Tuesday, December 15, 2009

Climategate: Hide the Decline

The "trick" used to "hide the decline," which alarmists have claimed was taken out of context, is actually worse when the context is included.

December 14, 2009 - by Charlie Martin

This figure shows the famous "hockey stick" — a sudden increase in temperatures starting after 1900. What McIntyre had already observed was that this figure had a peculiar feature — the Briffa reconstruction line (green) stopped rather suddenly:


The green line "gets lost" around 1960 and never reappears. McIntyre noticed this in 2005, and raised the issue in a comment on a later IPCC report. His comment was rejected.

With the Climategate data, however, McIntyre was able to reconstruct the complete Briffa series, which turns out to look like this:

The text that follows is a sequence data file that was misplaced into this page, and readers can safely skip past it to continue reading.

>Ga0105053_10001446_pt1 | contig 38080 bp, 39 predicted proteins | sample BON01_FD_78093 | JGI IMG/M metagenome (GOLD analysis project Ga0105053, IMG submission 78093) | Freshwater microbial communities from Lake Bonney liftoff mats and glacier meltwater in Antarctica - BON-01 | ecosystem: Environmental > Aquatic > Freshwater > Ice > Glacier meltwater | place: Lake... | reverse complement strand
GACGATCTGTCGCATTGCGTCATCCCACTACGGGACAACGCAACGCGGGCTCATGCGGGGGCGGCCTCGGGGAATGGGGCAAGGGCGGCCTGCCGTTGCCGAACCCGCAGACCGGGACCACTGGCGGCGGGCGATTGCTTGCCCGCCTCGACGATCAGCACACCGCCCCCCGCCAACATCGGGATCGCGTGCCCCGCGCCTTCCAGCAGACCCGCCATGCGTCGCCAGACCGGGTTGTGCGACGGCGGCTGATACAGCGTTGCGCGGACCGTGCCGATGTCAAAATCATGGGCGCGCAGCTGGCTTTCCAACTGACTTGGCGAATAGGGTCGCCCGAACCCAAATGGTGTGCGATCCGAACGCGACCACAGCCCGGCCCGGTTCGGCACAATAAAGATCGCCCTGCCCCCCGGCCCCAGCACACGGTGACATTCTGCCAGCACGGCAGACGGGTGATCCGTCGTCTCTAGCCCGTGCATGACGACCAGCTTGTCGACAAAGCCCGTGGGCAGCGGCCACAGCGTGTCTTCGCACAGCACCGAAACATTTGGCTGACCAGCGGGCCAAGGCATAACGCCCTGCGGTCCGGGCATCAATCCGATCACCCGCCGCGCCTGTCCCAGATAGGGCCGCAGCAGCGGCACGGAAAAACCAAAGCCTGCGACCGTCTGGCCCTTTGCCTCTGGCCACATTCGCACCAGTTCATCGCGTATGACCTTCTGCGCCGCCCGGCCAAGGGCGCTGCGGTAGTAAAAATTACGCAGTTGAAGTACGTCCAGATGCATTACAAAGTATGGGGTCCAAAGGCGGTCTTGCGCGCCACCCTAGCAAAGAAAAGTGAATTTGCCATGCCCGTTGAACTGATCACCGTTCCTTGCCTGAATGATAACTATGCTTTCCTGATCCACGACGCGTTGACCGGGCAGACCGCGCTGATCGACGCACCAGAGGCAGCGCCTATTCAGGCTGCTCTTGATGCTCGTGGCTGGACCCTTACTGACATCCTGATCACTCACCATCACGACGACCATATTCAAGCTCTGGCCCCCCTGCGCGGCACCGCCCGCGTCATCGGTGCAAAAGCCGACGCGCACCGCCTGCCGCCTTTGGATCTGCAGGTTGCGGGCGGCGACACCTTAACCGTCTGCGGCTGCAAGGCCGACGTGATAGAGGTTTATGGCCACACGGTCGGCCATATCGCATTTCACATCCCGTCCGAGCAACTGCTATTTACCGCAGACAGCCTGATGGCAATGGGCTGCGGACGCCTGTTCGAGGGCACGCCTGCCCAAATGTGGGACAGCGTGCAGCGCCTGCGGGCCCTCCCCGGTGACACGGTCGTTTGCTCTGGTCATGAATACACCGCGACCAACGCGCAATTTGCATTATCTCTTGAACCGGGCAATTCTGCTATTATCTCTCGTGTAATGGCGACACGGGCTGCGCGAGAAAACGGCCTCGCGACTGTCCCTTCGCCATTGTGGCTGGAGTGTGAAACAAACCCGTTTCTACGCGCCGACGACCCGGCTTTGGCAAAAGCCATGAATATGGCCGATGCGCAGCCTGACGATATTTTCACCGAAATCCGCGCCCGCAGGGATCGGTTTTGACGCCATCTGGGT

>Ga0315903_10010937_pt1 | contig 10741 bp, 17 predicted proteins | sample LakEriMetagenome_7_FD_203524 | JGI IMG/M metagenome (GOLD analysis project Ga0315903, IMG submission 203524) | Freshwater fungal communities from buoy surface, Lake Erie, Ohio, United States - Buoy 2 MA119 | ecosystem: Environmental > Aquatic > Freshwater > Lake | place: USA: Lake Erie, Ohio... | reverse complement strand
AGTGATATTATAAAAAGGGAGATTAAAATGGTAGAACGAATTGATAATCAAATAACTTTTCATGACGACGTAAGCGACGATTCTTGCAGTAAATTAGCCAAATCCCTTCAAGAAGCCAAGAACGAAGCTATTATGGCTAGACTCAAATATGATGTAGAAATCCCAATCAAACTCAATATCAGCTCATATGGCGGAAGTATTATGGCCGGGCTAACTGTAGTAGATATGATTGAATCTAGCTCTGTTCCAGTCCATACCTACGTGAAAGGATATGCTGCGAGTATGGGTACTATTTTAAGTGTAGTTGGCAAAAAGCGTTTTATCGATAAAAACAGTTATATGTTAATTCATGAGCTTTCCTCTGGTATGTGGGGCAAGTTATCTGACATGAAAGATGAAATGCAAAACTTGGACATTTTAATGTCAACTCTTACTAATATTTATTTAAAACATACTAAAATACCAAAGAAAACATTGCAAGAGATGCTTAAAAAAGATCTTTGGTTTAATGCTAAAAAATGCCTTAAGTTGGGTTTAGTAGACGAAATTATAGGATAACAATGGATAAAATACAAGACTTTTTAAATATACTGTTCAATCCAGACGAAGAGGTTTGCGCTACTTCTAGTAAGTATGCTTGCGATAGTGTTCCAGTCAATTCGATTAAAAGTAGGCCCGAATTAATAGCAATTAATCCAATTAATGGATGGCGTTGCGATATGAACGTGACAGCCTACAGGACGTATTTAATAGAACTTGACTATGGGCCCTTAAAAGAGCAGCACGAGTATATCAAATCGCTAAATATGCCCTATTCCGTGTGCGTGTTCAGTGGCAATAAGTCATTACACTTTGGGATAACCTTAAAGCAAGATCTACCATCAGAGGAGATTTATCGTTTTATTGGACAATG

The green line is the version we saw above as part of the IPCC report, and the red line is the full series — which goes down rather dramatically, instead of up as the story suggested. If the full Briffa series had been included, the figure would look rather different. The hook upward, the blade of the hockey stick, would have been much less dramatic, the implied global warming much less significant. By truncating the data as they did, the global warming looks much worse.

And as the Climategate emails show, this was the result of a long discussion of how to best deal with "pressure to present a nice tidy story." A story that fit the IPCC's political goals, whether it suited the science or not.


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